Bermuda grass tough to eliminate

One of the lawns in our townhome complex has patches of Bermuda grass. How do you recommend that we get rid of it? Can it be spread into another lawn across a driveway?

­­— Paul

Bermuda grass is one of the toughest weeds to get rid of, but it can be done. It’s a perennial, living from year to year, growing, spreading and taking over more of your lawn. It can spread by seed, but I think most of the time it’s spread by pieces of the runners hitchhiking on lawn mowers, dogs and cats, birds and even us. A small, short piece of runner can root and become a plague in no time.

The only reliable way to get rid of it is to kill the entire lawn where the Bermuda grass has invaded, then replant the lawn. That’s the difficult choice you have to make — kill off the lawn where the Bermuda grass is or resign yourself to having a Bermuda grass lawn in time. There’s really no middle ground. This grass is a lot more aggressive than our regular lawn grasses and will crowd out your lawn grasses except in shady areas.

Control requires some persistence and timing. You’ll want to spray the grass with multiple applications of Hi-Yield Kill-Zall. Kill-Zall is only absorbed into the plant through green foliage, and since Bermuda grass often doesn’t start greening up until May, you have to wait until the plant has started to grow vigorously before beginning treatment.

Actually, the herbicide works better when the Bermuda grass is actively growing, so give the plant ample water before you start spraying — the idea is to have the nicest, lushest Bermuda grass in town and then zap it!

You should figure on three or four sprays spaced at two-week intervals. The first two sprays will cover the general area, the third and fourth will be spot sprays to kill off any stubborn patches. Cover the foliage of the plant thoroughly, but don’t soak the ground with the spray; remember that the herbicide is only absorbed through the foliage, not through roots.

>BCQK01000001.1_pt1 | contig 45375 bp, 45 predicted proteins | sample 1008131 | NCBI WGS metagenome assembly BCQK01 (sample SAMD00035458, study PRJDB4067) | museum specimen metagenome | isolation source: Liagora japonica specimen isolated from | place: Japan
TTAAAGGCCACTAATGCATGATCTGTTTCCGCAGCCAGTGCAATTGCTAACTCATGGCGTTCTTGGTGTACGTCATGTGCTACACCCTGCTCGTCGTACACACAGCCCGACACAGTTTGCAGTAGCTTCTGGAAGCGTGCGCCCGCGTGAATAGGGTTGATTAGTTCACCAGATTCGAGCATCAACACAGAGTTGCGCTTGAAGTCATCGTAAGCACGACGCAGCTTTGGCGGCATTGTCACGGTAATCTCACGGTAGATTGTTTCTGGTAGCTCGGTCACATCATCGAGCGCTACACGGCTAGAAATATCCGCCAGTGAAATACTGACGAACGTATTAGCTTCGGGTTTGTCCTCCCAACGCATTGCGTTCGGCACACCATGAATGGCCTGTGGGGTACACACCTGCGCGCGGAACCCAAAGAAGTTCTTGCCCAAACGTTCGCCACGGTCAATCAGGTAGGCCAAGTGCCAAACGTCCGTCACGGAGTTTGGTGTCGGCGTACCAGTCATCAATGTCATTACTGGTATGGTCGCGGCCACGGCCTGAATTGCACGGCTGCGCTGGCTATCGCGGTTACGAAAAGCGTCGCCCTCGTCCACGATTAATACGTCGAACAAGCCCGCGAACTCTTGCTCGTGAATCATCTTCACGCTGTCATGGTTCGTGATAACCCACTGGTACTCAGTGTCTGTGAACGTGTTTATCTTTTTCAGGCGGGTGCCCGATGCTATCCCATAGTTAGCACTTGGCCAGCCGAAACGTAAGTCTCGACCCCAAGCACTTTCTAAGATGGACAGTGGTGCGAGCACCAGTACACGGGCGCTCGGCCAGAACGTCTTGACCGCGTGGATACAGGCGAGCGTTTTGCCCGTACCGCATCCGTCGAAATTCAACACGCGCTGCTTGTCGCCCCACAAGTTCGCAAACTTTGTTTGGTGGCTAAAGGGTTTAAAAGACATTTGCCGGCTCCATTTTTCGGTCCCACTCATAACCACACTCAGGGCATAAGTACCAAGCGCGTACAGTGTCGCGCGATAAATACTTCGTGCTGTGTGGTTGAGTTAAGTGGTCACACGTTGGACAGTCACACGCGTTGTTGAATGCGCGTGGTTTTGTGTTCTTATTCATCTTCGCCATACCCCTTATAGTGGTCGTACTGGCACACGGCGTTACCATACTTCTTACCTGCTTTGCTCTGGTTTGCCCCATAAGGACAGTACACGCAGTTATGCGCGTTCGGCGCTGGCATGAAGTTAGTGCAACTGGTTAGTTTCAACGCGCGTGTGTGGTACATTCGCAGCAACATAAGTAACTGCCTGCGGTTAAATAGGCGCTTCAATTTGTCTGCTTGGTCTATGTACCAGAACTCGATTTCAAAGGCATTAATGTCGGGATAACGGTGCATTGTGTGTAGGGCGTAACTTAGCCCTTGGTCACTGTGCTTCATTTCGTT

It’s a good idea to continue to water the lawn during this time as well. Don’t water for a day or two after you spray so you don’t wash it off of the foliage, but other than that, water the lawn as if nothing was happening. This has two advantages.

First, it encourages any live Bermuda grass that managed to dodge your spray to sprout and show itself. You want that because you can spray it and kill it.

The second advantage is that the dead grass will start to break down if you’re watering regularly, and when it’s all dead and you’re ready to replant the lawn a couple of months down the road, you can just rototill in the dead grass.

In recent years, a new product has come out, Bayer Bermuda Grass Control, which purports to control Bermuda grass without killing your lawn. This is a slow, long-term approach. You have to plan on spraying it during the late spring and summer. Apply it four times a year at one-month intervals for at least two years.

The feedback we’ve gotten is that in most cases the Bermuda grass is pushed back and contained, but not eradicated. Now, containing and holding it may be sufficient for you, or you can use it to shrink the size of the infestation so you can kill the smaller area off with Kill-Zall.

Dennis Hill is the nursery manager at Bookcliff Gardens, bookcliffgardens.com. Send questions to Bookcliff Gardens, 755 26 Road, Grand Junction 81506; or email .(JavaScript must be enabled to view this email address).


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